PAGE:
Basically, just imagine a storm of ... Just the whole sky is covered with this stuff. Literally, if they land on your trees and your farm, they will destroy everything within a day. Mind you, these trees are worth thousands of dollars with a lot of work, these trees take a couple years to get to fruition. There's no one coming to actually help them with any of this stuff. So, now you have these storms every couple of days or literally on a daily basis for five, six days.
What they resorted to was basically they would bring tires and put it on the far ends of the farm and burn them for smoke to ward off the locusts. They have to go to the corners of the farm and light up these tires and it creates smoke, and then somehow they discovered that one other way to fight them would be to bang pots and other metallic objects, so they would hire all of these day laborers in the region to bang it out and make sure that they drove those away.
She's like, "So, there were so many days that we were so exhausted that we just almost gave up and said, you know what, let them eat it. We just can't [go on like this]..." because it's basically a very manual labor. There's no tracking system of this stuff. You just watch and look for the storms coming through and then you bang. That was going on for five days and they were exhausted. They will start daybreak which is, around there, it's 5:00 a.m. or something like that and then they will finish by 6:00 p.m. There will be shifts of people cooking.
They got attacked twice. It was never addressed by any government or any agency.
There is no insurance or anything like that over there. There's no economic department to estimate what the cost of destruction are, but I'm pretty sure if you talk to these farmers, they'll tell you it's in the hundreds of thousands of dollars in a region that doesn't have much money and the jobs and all of that stuff lost.
They can't track it. They don't know when it's going to happen again. It's man versus nature. Man versus nature, especially when the disasters are, to some extent, contributed to, as you know, why consumption by people like us out here, the developed world's consumption is contributing to this change in the climate and to these once in a lifetime things that are happening. It's a problem.
Before, it used to be just rain that would worry you, but if locusts are also contributing to the de-vegetation that's happening during the dry season, then you really do have a problem.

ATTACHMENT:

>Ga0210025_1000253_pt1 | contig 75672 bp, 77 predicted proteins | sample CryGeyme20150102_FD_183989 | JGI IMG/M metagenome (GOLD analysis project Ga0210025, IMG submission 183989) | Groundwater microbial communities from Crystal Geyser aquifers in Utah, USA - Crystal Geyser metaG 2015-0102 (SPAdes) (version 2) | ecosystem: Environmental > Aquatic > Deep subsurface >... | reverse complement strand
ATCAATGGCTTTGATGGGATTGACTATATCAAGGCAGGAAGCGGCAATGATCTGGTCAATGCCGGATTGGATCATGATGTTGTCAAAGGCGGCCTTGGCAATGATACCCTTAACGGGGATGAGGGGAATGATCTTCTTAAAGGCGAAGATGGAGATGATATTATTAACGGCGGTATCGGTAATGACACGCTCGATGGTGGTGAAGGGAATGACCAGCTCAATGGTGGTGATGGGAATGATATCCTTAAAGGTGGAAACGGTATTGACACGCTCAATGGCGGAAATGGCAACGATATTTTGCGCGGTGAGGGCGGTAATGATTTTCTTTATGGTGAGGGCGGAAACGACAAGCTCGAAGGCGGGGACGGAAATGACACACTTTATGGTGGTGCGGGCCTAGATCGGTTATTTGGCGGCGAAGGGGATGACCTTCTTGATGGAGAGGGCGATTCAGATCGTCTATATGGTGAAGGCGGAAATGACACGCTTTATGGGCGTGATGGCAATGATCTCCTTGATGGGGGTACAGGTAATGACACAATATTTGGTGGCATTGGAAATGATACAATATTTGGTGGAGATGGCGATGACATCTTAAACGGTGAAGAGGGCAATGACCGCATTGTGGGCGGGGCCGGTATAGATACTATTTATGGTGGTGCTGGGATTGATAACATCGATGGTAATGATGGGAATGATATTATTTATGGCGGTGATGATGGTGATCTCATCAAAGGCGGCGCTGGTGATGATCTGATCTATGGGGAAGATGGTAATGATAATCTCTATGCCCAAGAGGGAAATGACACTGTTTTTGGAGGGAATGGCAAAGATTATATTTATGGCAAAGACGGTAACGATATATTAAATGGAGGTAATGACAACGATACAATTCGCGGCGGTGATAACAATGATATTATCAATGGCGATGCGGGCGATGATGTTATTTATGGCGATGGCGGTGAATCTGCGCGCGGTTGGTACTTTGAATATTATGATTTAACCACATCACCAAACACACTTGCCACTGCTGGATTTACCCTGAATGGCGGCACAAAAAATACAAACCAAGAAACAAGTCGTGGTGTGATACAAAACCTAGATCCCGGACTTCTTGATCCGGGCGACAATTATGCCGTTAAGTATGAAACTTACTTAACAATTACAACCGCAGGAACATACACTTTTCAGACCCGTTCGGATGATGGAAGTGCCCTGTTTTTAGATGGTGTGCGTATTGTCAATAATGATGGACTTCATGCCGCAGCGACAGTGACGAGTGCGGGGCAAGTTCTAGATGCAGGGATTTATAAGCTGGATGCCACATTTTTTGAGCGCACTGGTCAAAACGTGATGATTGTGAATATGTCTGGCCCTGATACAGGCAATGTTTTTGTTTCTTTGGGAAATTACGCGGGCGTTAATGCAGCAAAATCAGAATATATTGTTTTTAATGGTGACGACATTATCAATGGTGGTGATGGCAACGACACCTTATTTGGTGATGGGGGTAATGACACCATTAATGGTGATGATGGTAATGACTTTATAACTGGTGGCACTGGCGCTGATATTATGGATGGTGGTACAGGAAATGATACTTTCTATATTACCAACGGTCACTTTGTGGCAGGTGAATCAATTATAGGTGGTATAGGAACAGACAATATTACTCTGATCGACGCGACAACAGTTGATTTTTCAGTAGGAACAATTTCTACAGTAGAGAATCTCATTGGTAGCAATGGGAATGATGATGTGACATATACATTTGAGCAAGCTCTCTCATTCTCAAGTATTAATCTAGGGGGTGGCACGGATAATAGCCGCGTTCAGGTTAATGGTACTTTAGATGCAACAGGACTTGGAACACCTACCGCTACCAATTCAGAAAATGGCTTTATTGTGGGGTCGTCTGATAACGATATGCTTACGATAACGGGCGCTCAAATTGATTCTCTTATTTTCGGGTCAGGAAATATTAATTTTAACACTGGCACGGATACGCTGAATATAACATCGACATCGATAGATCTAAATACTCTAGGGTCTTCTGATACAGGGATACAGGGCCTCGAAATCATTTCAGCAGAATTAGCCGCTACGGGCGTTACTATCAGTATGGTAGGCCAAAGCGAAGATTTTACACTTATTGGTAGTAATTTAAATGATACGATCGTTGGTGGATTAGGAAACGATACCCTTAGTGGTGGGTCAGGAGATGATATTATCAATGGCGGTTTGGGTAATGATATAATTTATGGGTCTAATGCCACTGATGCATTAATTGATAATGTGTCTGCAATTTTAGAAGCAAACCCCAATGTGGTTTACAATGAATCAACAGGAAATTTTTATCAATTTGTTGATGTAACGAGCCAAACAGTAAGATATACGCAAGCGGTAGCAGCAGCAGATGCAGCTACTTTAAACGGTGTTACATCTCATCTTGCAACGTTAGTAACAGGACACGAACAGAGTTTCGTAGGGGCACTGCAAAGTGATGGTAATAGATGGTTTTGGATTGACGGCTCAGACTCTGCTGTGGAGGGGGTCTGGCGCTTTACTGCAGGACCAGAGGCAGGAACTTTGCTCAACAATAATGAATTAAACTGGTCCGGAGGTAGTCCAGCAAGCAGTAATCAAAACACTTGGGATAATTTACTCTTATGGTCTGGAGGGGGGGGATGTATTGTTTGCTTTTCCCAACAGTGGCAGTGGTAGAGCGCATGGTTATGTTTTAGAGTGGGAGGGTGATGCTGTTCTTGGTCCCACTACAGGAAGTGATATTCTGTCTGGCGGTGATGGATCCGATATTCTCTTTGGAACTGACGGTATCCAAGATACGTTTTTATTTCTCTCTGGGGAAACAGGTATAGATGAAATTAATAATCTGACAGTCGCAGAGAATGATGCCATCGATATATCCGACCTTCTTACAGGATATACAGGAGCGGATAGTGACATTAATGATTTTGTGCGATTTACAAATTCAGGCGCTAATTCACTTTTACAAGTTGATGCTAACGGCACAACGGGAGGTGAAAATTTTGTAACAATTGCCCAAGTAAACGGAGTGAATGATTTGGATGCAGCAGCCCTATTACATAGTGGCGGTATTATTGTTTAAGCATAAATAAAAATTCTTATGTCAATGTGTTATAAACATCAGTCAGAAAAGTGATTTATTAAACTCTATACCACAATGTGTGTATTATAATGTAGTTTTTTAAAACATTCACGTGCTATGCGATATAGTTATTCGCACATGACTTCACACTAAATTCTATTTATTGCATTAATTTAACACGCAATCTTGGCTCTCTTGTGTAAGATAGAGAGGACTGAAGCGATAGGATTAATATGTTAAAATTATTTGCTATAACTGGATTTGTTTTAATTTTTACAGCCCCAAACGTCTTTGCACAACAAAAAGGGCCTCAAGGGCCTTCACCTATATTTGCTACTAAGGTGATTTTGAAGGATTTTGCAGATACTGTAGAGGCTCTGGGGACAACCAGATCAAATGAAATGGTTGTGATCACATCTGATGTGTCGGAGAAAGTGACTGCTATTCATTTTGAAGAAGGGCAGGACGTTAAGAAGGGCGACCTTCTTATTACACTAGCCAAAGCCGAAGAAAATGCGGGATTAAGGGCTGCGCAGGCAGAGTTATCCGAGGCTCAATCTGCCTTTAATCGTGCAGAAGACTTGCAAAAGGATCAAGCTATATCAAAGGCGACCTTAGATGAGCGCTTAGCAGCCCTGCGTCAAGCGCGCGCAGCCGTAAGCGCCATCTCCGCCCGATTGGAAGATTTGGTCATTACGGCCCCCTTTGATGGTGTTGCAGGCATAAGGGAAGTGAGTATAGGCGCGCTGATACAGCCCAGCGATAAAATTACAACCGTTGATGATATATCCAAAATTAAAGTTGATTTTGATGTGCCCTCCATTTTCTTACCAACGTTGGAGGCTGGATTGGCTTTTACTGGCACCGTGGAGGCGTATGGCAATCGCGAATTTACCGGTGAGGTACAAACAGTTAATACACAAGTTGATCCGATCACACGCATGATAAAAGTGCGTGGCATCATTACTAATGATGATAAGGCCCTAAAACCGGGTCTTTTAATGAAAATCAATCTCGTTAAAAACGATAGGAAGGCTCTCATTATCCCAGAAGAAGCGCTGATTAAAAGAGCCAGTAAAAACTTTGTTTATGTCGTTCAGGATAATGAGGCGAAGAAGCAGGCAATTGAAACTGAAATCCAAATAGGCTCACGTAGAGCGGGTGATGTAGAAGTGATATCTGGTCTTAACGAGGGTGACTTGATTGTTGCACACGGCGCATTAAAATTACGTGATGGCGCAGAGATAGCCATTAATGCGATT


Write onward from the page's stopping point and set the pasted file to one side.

What is your vision for a better future for Somalia? What do you think needs to change for people like your mom to have a little bit more security?
I mean, I must say, I mean, we are privileged. My mom technically doesn't need this to survive, to live. Just yesterday, she's always telling me about all of these people who are really in dire poverty. People who are better off are always helping, but they can't take care of millions of people who can be exposed to these disasters.
Mom now employs about, I don't know about 15, 16 people. But if the farm goes away, first of all, that's 16 people who will not have a job.
Now you have also the nomads that basically they will be exposed to the elements a lot more and now you have potentially more famine. And so, what can we do?
There's inequality of expertise in terms of access to actual data and information and reading, understanding how to deal with this stuff and making availability of experts in some of these fields is going to be one of the most important things.
How do you kill a locust? There are, obviously, specialists out there. It probably won't take a lot of resources if there was an organized effort to combat these disasters in these regions, provide the appropriate locust control, whatever, that's also environmentally friendly because we don't want to apply pesticides or whatever to these regions and then kill off and damage the little that is remaining there, but providing the technical know-how for these governments to fight it themselves and then the predictive capacity to deal with it.
The other main thing that really is needed in the region is water management systems. Right now, the only thing that they're using is they're tapping the aquifers. Obviously, that's not sustainable in the long run. These are fossil waters. In a dry region like that, the rainfall is not enough to replenish these aquifers, what happens in the long run we don't know. We already know what's happening in places like California where they have over-tapped the aquifers, so water management systems. You technically can catch the rain water and sustain the environment in a much predictable way.
That's what my mom decided to do. Instead of tapping the aquifer, they dug up two dams that catch about 14,000 barrels a year. That allows them to water their plants.
I think if you help those two things, obviously, expertise on how to fight some of these things, water management, again, expertise. The third thing is expertise in farming because the land is very fertile. The arable land is huge, and per capita is way beyond what people actually will need over there.
If folks in Somalia can have clear-eyed plans about transforming the future, than what’s stopping the rest of us?
Are you from Somalia? What is your vision for the future for your country? What are the specific goals and dreams you have for your family?